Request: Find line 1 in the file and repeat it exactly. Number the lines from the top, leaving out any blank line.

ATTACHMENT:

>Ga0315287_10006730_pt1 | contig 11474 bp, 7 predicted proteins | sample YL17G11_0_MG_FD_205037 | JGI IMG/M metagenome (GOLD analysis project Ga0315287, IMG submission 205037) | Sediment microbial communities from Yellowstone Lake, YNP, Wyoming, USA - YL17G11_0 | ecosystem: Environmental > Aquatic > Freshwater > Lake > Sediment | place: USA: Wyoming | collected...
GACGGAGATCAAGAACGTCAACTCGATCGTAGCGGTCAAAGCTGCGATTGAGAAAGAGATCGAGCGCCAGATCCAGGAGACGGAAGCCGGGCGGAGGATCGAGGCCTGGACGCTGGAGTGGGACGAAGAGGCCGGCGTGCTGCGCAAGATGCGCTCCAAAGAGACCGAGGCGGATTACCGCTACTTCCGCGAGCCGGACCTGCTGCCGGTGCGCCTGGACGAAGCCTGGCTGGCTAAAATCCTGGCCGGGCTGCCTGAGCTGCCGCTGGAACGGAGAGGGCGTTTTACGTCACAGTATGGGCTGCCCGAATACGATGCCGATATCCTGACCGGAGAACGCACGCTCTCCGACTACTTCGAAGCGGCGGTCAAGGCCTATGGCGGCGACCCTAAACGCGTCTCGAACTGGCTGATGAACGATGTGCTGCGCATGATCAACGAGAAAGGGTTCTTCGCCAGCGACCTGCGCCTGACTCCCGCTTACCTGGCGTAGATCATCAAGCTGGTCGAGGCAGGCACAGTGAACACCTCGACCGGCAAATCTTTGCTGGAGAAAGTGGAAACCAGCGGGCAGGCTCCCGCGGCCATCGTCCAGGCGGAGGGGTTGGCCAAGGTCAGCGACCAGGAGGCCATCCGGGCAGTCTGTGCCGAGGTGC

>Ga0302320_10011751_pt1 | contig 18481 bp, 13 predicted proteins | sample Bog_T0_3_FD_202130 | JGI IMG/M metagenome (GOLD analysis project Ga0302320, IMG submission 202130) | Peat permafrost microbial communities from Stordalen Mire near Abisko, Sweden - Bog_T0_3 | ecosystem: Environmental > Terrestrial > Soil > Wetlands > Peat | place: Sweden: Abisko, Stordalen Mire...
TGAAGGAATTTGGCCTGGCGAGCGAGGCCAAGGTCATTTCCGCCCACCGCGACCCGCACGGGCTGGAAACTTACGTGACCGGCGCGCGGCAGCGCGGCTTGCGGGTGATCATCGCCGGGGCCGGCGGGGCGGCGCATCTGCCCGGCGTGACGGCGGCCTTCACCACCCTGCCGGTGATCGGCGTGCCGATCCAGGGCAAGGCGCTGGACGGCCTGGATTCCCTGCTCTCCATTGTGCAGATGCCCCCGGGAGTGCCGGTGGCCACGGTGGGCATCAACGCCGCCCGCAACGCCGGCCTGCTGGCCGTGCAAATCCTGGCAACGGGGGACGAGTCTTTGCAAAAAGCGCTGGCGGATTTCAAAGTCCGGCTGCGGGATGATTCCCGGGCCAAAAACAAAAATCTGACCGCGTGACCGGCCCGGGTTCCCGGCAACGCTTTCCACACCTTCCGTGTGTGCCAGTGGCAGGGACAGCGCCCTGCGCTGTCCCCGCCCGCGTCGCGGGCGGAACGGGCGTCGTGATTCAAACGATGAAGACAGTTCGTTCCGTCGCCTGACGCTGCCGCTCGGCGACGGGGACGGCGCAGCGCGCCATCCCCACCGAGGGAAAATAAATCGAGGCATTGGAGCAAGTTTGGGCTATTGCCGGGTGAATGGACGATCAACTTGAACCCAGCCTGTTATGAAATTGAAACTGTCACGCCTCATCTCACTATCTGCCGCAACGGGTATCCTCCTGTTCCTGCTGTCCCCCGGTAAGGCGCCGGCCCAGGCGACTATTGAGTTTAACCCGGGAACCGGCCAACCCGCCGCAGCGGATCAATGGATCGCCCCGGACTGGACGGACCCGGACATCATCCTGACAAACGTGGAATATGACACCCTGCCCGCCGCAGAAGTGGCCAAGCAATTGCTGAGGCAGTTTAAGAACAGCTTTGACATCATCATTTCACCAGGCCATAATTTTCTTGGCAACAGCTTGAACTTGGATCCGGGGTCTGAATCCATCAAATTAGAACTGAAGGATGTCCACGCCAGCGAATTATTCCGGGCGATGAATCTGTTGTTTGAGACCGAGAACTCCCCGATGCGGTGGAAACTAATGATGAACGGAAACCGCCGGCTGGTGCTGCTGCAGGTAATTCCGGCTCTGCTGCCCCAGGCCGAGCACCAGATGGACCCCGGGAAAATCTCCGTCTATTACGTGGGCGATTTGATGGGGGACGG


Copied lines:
>Ga0315287_10006730_pt1 | contig 11474 bp, 7 predicted proteins | sample YL17G11_0_MG_FD_205037 | JGI IMG/M metagenome (GOLD analysis project Ga0315287, IMG submission 205037) | Sediment microbial communities from Yellowstone Lake, YNP, Wyoming, USA - YL17G11_0 | ecosystem: Environmental > Aquatic > Freshwater > Lake > Sediment | place: USA: Wyoming | collected...